The new CERC norms for states on overdrawal are a welcome change after the major grid collapse last year. The norms could act as major development in preventing incidents of power blackout. But the question is: Will the states agree to abide? Purnendu Chaubey writes.
It has been more than a year after the major grid collapse. Last year in July, the northern grid collapse brought the entire nation to a standstill. The government and various regulatory bodies pondered on how to avoid such situations. It was decided to maintain grid discipline, but things went on at snail's pace.
The Central Electricity Regulatory Commission (CERC) has finally released draft norms to regulate overdrawal of power, in order to induce grid discipline in the country. The new norms may further help in preventing unwarranted grid tripping, which would be a major development for the sector in preventing incidences of power blackout. The southern grid is expected to be connected with the national grid by early next year. But according to industry experts, things are moving forward, but not at a brisk pace.
The new norms require closer synchronised operations and a narrowing of the frequency band of power output for generation stations, state grids and regional load dispatch centres. There would also be stringent volume limits on unscheduled interchange (UI) into the grid, from the level of generation units and beyond. The new rules seek to put paid to routine over drawal. Such overdrawing of electricity puts the entire system at risk and so, needs to be discouraged.
In addition to this, penal charges for overdrawing have been raised, and the norms tightened for delaying the payment improves the grid discipline.
Now the biggest question arises: Will the States abide with the norms? Seeing that most of the firms are still grappling with lack of funds and bringing down AT&C losses, it is difficult for them to abide with the norms set. State-owned power distribution companies, buckled under unviable tariff structure, are suffering from mounting losses and debt. Distribution companies have incurred a loss of around Rs 2.4 lakh crore over the past decade. The cumulative debt of distribution companies is more than Rs 1.9 lakh crore currently. In order to rescue these firms from the financial mess, the Union Government in 2012, introduced the debt restructuring scheme, which is linked to reforms like annual tariff rationalisation, reducing AT&C losses, timely release of subsidy by state governments, regular metering of supply and introducing private participation in distribution. But these schemes are yet to pick up in many states. As of April 2013, Andhra Pradesh, Bihar, Haryana, Himachal Pradesh, Jharkhand, Kerala, Meghalaya, Rajasthan, Tamil Nadu and Uttar Pradesh expressed willingness to participate in the scheme, while others are still to join the spirit.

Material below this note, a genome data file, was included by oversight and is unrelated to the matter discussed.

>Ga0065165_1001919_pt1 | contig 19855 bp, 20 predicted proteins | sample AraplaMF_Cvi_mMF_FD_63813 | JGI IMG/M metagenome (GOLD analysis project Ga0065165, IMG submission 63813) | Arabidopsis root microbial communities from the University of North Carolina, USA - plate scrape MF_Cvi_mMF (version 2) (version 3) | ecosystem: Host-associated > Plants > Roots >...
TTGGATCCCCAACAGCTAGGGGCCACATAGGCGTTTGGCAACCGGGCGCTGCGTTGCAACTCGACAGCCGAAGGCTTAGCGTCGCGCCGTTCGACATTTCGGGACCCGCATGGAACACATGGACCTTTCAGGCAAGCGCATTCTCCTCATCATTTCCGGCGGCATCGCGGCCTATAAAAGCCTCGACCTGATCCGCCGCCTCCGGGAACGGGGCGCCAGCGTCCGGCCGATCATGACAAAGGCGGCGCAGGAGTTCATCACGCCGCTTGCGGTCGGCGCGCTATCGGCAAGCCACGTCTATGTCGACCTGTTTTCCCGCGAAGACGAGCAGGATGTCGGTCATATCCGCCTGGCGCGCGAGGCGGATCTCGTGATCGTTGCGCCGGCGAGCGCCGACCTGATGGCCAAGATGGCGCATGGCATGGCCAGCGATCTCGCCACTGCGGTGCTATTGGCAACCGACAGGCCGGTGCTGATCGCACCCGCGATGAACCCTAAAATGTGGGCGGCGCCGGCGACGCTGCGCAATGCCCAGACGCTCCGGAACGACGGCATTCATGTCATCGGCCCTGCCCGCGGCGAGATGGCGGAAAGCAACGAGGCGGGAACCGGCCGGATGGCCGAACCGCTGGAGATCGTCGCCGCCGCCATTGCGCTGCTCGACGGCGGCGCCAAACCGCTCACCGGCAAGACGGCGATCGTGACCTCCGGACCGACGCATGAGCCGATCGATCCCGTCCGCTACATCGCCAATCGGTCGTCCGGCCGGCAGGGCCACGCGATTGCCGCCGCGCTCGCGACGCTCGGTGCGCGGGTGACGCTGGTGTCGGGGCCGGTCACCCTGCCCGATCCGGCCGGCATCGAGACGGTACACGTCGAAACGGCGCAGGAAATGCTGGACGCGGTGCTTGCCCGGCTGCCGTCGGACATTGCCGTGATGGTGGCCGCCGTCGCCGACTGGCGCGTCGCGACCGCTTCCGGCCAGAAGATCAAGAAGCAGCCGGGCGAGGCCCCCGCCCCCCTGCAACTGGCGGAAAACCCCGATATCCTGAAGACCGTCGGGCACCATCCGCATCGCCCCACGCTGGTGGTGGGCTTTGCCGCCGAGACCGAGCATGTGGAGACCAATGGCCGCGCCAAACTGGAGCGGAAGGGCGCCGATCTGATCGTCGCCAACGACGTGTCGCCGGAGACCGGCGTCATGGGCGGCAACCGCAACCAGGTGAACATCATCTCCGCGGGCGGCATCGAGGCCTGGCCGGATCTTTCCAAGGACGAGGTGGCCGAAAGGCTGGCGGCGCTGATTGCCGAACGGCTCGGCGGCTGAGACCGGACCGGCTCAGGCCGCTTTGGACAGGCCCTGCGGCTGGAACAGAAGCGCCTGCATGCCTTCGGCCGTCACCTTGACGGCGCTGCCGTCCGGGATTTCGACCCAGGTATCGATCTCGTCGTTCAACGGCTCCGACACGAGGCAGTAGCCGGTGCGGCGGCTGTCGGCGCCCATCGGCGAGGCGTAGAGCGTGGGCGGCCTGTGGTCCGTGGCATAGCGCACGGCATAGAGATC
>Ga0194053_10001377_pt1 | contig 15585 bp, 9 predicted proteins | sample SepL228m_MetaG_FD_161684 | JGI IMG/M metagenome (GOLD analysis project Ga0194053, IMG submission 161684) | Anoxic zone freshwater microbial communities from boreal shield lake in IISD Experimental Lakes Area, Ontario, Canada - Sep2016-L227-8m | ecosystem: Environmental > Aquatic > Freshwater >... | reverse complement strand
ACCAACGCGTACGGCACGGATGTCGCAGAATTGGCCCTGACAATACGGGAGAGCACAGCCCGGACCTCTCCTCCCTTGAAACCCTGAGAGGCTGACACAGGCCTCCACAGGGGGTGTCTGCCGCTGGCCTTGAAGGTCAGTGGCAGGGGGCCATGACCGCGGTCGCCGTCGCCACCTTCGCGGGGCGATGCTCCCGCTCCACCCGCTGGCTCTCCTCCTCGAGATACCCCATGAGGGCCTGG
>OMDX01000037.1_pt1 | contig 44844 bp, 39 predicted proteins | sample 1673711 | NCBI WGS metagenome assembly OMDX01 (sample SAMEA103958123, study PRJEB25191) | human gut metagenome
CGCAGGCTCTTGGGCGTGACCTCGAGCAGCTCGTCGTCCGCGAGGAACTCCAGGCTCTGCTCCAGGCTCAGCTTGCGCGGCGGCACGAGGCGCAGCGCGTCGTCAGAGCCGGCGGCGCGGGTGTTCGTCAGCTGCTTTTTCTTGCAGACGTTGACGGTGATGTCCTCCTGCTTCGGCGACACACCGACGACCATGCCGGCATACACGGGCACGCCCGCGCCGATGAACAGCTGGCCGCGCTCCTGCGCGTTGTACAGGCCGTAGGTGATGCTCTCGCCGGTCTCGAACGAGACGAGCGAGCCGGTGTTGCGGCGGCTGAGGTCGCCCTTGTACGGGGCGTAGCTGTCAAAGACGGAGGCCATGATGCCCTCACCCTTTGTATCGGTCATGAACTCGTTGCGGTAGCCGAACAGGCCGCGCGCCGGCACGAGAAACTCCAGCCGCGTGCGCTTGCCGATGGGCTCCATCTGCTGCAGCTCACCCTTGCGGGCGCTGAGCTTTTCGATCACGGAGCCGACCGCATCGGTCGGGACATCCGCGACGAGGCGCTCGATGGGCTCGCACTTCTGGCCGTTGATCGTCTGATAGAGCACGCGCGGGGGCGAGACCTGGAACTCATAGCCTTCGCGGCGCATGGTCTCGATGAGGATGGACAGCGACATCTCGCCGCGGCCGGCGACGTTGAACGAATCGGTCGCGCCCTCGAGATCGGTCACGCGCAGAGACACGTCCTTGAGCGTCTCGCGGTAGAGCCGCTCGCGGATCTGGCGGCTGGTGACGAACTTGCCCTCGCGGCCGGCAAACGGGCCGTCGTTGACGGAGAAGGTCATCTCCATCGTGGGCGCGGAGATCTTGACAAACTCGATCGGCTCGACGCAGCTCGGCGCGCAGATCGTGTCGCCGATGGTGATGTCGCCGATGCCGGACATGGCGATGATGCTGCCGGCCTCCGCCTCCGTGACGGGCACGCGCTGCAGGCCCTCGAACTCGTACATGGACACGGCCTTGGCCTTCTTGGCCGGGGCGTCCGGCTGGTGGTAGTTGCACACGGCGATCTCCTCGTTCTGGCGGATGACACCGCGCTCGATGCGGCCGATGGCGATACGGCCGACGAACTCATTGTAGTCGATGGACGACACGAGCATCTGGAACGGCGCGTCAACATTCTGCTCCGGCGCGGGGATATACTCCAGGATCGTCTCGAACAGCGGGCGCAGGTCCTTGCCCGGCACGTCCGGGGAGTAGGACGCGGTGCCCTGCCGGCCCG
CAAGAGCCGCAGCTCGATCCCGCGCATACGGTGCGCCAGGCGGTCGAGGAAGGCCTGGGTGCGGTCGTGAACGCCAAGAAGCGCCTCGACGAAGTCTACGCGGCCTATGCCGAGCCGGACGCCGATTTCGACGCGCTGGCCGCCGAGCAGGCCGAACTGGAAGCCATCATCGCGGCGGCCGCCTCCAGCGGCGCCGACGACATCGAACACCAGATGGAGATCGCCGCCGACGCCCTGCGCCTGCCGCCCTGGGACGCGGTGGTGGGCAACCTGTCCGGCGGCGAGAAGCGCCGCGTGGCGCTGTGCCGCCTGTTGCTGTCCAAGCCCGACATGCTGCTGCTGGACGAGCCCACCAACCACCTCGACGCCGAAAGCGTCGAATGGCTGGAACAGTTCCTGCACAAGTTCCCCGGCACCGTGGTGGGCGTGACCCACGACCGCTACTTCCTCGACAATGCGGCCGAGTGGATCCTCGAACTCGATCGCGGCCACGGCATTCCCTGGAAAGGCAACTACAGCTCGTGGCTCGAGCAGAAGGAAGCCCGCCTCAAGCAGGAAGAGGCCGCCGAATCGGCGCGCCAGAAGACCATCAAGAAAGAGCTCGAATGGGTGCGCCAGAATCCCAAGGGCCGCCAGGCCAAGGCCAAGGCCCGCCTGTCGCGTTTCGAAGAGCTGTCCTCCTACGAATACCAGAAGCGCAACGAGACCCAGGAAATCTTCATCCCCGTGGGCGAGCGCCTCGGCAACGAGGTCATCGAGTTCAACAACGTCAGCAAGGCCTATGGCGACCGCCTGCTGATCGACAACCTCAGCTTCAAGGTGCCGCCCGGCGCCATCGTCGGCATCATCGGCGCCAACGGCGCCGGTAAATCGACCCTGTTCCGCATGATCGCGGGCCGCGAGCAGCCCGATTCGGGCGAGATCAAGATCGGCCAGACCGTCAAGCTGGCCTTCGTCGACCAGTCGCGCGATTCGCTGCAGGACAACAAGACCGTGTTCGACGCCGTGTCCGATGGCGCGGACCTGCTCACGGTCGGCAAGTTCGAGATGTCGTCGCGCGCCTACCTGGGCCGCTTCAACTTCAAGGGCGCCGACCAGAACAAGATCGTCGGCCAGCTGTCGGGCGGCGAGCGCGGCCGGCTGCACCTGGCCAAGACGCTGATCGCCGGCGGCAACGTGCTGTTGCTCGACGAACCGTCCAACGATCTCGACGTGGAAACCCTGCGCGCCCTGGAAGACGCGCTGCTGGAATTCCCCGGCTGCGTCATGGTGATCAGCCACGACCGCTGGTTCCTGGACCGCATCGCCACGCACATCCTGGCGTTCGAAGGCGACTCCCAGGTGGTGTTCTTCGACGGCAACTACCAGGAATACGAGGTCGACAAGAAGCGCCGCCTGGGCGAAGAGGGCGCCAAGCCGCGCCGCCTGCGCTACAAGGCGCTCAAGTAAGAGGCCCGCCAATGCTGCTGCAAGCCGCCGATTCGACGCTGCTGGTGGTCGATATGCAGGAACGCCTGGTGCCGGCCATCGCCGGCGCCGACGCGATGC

In another landmark development in the last one year, the Union Power Ministry had introduced ratings programme for distribution utilities to facilitate realistic assessment of their performance, strengths and weaknesses. The ratings assigned by ICRA and CARE would enable them to get loans at better interest rates based on their financial and operational strengths. These agencies would be rated on the basis of seven parameters, including financial status, meeting regulatory norms and others. Moreover, the recent developments could be a positive sign for the T&D segment and we can hope for better future growth prospects.
Status and plan for transmission